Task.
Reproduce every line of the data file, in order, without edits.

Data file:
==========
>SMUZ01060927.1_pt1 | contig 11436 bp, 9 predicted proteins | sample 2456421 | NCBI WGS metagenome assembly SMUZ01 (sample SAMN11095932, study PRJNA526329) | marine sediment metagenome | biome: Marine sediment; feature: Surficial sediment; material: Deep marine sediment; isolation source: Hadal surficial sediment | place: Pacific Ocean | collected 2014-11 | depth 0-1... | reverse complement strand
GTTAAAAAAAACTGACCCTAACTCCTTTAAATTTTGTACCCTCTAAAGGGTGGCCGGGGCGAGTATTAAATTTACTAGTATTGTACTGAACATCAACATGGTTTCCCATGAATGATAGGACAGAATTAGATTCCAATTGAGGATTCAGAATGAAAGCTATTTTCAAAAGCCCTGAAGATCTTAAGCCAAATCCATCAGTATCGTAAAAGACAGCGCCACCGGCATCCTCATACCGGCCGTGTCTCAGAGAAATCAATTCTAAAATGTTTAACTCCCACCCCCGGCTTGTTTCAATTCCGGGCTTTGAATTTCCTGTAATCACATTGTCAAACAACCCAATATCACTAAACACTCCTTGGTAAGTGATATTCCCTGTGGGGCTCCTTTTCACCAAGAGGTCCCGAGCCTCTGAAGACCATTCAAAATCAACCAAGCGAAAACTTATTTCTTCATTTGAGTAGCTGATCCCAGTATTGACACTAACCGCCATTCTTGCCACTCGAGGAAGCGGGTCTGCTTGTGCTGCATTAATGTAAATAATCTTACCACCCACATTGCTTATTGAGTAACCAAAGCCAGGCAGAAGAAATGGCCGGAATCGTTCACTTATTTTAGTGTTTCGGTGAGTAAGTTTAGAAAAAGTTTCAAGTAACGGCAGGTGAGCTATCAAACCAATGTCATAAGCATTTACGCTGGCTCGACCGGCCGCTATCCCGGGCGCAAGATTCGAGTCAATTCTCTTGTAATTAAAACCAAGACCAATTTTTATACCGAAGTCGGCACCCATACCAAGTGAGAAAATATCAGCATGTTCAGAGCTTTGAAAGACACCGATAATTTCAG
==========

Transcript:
>SMUZ01060927.1_pt1 | contig 11436 bp, 9 predicted proteins | sample 2456421 | NCBI WGS metagenome assembly SMUZ01 (sample SAMN11095932, study PRJNA526329) | marine sediment metagenome | biome: Marine sediment; feature: Surficial sediment; material: Deep marine sediment; isolation source: Hadal surficial sediment | place: Pacific Ocean | collected 2014-11 | depth 0-1... | reverse complement strand
GTTAAAAAAAACTGACCCTAACTCCTTTAAATTTTGTACCCTCTAAAGGGTGGCCGGGGCGAGTATTAAATTTACTAGTATTGTACTGAACATCAACATGGTTTCCCATGAATGATAGGACAGAATTAGATTCCAATTGAGGATTCAGAATGAAAGCTATTTTCAAAAGCCCTGAAGATCTTAAGCCAAATCCATCAGTATCGTAAAAGACAGCGCCACCGGCATCCTCATACCGGCCGTGTCTCAGAGAAATCAATTCTAAAATGTTTAACTCCCACCCCCGGCTTGTTTCAATTCCGGGCTTTGAATTTCCTGTAATCACATTGTCAAACAACCCAATATCACTAAACACTCCTTGGTAAGTGATATTCCCTGTGGGGCTCCTTTTCACCAAGAGGTCCCGAGCCTCTGAAGACCATTCAAAATCAACCAAGCGAAAACTTATTTCTTCATTTGAGTAGCTGATCCCAGTATTGACACTAACCGCCATTCTTGCCACTCGAGGAAGCGGGTCTGCTTGTGCTGCATTAATGTAAATAATCTTACCACCCACATTGCTTATTGAGTAACCAAAGCCAGGCAGAAGAAATGGCCGGAATCGTTCACTTATTTTAGTGTTTCGGTGAGTAAGTTTAGAAAAAGTTTCAAGTAACGGCAGGTGAGCTATCAAACCAATGTCATAAGCATTTACGCTGGCTCGACCGGCCGCTATCCCGGGCGCAAGATTCGAGTCAATTCTCTTGTAATTAAAACCAAGACCAATTTTTATACCGAAGTCGGCACCCATACCAAGTGAGAAAATATCAGCATGTTCAGAGCTTTGAAAGACACCGATAATTTCAG